Raptors May Be Chasing SpaceX Into Bankruptcy, Says Musk

In the span of just a single decade, two of Elon Musk’s companies changed the world as we know it. On the automobile front, Tesla was left to solve engineering and adoption challenges alone, and it did, opening the doors for all others to reap the benefits. When it comes to space exploration, SpaceX re-opened the skies for our species, allowing us to dream once more of solar system domination. And both entities will continue to reshape the world in the years to come. Or will they?
SpaceX Starship 6 photos
Photo: SpaceX
First firing of a Raptor vacuum engineFirst firing of a Raptor vacuum engineFirst firing of a Raptor vacuum engineFirst firing of a Raptor vacuum engineFirst firing of a Raptor vacuum engine
As far as SpaceX is concerned, things seemed pretty clear. The company is a favorite NASA partner in several projects (so much so, that it even prompted accusations from the competition), and it can repeatedly fly its rockets for other partners, including the military, thus reducing costs associated with disposable hardware. This gives people the impression money is flowing into the company’s pockets.

But that’s probably not the case. That is, sure, money flows in, but it also flows out, as SpaceX is researching new technology that should allow human spaceflight to the Moon and Mars.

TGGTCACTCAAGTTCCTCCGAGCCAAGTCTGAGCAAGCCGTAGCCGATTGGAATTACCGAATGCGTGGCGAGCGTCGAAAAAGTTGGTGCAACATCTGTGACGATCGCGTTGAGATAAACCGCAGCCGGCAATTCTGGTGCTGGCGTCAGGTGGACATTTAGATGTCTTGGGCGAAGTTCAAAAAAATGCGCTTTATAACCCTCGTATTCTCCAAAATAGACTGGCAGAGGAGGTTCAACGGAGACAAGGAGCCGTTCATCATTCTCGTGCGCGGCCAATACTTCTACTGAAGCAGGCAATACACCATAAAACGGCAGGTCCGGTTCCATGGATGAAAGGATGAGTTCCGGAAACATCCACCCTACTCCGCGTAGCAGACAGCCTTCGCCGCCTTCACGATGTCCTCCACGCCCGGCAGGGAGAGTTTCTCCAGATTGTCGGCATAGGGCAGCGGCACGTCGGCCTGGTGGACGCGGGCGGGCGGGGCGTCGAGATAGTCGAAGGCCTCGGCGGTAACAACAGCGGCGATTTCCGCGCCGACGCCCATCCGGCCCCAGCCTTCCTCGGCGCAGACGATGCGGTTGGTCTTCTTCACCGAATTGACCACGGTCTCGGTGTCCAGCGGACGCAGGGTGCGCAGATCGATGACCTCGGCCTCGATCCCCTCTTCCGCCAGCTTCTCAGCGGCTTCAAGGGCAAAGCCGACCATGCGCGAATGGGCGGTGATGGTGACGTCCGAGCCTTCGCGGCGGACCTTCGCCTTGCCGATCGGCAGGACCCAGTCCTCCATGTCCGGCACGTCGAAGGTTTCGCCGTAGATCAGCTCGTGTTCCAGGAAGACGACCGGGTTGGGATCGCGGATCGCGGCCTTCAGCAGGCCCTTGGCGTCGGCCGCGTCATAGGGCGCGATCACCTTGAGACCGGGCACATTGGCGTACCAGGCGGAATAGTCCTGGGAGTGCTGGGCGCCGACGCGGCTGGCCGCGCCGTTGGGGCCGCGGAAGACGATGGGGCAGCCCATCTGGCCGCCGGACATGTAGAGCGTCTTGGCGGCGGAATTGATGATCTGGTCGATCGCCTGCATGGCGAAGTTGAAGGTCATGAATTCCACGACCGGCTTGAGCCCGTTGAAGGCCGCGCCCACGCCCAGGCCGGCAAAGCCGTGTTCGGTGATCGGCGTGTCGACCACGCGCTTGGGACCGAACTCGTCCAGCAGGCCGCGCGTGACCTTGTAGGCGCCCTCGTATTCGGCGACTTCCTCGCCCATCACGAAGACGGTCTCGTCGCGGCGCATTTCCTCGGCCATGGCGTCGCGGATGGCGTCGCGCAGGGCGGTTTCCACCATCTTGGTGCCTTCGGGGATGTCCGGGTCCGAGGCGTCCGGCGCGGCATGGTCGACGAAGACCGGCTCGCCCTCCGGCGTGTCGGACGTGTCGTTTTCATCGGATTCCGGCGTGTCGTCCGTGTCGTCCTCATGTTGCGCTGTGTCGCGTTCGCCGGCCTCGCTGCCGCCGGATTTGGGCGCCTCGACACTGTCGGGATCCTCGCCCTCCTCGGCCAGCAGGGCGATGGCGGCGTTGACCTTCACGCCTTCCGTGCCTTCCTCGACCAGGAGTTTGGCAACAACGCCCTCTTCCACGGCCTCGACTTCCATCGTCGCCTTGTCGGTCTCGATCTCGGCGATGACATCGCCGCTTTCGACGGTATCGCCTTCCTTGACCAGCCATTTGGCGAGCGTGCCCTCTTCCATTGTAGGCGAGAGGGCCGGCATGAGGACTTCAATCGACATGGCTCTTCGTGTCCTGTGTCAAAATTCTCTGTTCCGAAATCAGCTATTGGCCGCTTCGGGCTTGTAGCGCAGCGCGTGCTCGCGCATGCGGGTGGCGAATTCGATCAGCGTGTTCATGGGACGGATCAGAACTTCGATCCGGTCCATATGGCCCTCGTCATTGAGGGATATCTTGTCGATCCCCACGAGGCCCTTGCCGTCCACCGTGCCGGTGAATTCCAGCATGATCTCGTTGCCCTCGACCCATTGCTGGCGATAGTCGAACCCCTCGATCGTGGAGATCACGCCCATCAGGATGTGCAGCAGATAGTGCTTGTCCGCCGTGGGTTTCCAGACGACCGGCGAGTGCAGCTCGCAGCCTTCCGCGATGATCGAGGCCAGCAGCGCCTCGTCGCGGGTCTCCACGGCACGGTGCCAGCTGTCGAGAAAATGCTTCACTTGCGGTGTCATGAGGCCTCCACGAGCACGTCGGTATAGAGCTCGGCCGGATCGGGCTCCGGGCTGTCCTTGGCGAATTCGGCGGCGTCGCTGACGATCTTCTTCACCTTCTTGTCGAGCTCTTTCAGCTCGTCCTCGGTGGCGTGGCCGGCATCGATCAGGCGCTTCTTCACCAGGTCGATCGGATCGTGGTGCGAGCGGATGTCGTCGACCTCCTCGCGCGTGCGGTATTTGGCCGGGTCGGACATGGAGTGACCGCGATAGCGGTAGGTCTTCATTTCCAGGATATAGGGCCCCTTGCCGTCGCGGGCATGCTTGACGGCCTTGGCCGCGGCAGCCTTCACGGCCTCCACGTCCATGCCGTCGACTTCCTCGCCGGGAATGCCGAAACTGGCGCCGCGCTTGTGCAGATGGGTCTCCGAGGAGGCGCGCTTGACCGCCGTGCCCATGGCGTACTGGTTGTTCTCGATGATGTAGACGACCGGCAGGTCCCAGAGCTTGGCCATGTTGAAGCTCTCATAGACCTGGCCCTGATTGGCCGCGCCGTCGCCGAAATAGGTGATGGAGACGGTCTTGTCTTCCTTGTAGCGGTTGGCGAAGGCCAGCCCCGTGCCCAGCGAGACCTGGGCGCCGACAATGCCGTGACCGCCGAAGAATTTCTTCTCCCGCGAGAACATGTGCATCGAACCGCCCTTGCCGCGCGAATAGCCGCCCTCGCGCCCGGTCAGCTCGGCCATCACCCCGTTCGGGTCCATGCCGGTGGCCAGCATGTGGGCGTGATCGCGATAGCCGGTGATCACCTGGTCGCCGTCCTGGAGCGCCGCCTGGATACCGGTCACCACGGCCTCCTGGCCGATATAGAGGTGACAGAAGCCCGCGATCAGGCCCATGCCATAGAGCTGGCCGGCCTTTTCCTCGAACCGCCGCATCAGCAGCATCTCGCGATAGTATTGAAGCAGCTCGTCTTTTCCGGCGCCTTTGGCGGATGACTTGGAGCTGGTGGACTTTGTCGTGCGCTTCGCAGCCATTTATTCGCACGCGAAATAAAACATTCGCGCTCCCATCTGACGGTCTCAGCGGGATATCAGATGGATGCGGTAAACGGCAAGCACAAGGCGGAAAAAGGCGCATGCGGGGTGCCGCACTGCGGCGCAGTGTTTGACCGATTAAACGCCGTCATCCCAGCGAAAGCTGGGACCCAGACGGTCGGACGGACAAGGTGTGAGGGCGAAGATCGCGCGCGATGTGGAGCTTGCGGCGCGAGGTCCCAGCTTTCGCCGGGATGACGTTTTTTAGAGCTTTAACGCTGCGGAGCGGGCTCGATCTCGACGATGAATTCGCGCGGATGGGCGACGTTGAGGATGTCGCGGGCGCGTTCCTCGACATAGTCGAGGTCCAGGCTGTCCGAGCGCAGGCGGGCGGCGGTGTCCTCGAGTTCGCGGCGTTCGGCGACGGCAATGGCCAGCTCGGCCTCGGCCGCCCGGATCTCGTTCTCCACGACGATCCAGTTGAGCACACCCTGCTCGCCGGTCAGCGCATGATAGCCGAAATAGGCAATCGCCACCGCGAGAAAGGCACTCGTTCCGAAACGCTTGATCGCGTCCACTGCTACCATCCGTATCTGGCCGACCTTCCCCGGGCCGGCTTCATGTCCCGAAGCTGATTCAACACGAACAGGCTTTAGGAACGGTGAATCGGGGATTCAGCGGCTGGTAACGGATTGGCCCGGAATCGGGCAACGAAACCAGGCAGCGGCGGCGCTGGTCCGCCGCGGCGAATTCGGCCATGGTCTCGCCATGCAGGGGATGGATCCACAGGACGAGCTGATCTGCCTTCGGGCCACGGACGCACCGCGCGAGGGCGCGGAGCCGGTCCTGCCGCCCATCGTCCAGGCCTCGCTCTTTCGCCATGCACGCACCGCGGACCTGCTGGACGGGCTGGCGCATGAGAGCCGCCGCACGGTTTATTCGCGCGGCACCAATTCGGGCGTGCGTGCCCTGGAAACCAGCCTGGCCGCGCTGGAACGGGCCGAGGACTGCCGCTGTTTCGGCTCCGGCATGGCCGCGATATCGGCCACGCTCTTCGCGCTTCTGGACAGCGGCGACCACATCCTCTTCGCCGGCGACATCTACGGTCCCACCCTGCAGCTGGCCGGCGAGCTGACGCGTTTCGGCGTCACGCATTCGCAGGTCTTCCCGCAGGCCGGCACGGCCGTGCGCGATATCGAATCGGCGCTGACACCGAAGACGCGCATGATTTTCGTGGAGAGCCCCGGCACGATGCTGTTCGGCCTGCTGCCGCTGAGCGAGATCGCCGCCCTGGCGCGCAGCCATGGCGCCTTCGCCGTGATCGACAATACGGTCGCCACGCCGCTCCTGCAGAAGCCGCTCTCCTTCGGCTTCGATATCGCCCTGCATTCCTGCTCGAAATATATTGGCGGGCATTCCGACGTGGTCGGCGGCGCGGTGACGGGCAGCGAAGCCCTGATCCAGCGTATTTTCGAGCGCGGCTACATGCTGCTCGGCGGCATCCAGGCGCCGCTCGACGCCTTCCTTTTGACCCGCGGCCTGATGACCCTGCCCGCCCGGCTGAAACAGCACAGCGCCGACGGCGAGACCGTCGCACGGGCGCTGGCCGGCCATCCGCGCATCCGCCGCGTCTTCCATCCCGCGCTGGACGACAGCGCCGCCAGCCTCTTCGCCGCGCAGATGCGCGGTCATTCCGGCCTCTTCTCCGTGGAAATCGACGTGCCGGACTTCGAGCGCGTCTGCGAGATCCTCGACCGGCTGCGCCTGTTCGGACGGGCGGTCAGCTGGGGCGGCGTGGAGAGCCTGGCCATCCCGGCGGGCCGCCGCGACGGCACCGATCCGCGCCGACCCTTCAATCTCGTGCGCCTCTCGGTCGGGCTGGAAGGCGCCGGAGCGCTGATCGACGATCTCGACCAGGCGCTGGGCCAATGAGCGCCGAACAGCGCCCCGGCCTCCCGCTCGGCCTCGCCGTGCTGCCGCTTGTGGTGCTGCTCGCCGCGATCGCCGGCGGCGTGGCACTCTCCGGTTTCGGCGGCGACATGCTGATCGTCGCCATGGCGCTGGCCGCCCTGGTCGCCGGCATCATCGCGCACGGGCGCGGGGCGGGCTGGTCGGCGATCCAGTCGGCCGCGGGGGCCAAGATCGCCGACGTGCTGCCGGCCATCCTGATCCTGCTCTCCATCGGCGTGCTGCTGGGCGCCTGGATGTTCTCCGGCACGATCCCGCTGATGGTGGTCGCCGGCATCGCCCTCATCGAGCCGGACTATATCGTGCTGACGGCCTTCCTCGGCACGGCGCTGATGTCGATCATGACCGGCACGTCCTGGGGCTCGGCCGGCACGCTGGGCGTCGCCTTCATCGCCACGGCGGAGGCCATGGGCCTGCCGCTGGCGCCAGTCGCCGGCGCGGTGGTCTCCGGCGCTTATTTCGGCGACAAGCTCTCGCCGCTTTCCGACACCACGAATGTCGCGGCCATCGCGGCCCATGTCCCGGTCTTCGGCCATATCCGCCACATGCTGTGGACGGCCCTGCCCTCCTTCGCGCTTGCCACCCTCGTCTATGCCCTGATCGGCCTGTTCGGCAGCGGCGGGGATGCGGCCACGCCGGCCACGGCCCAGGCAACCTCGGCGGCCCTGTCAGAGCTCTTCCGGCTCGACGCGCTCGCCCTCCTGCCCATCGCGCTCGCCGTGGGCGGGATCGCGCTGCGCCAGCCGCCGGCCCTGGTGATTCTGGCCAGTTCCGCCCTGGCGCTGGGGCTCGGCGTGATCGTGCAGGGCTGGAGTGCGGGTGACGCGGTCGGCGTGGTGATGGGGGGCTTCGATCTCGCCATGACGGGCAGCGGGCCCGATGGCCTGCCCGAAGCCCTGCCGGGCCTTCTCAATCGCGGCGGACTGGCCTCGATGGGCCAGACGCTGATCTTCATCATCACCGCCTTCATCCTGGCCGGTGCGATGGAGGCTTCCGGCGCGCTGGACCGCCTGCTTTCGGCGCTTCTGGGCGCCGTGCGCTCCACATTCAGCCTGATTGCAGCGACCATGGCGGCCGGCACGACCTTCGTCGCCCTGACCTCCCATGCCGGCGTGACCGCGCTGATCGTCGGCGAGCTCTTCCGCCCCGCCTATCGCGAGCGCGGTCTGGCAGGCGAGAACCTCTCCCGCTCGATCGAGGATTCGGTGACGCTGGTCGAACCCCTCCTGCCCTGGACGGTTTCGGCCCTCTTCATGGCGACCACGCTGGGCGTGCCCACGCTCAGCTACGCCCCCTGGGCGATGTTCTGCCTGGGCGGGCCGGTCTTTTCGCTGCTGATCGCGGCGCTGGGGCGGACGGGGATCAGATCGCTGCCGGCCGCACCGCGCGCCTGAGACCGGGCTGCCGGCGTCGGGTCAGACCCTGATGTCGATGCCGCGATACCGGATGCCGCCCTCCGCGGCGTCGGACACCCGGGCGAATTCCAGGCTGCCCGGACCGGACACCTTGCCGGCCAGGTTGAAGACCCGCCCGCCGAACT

The focus of the company’s R&D efforts is presently the Starship and the many components that make it up. A few prototypes have been flown and destroyed this year, before SpaceX managed to get the landing right, and at the moment the company is eyeing the first orbital flight of such a rocket (no sooner than February 2022, probably).

The pace at which development is going seems to be causing quite a lot of problems for SpaceX, which according to Musk should be flying the Starship “once every two weeks” (presumably for commercial partners) next year. If that does not happen, SpaceX is facing bankruptcy.

Yes, bankruptcy. This is the exact word Musk used in an email sent to company employees on Thanksgiving weekend and made public this week by several media outlets, including CNBC.

The problems SpaceX may be experiencing have to do with the problems in development for the Raptor engines. Musk says the crisis is much worse than believed weeks ago, and “as we have dug into the issues following exiting prior senior management, they have unfortunately turned out to be far more severe than was reported.”

Musk decided to share this with his workforce as he needed people to come in to work during the holiday. “We need all hands on deck to recover from what is, quite frankly, a disaster,” he allegedly said.

No additional info on the magnitude of the Raptor issues has been provided at this time.
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About the author: Daniel Patrascu
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Daniel loves writing (or so he claims), and he uses this skill to offer readers a "behind the scenes" look at the automotive industry. He also enjoys talking about space exploration and robots, because in his view the only way forward for humanity is away from this planet, in metal bodies.
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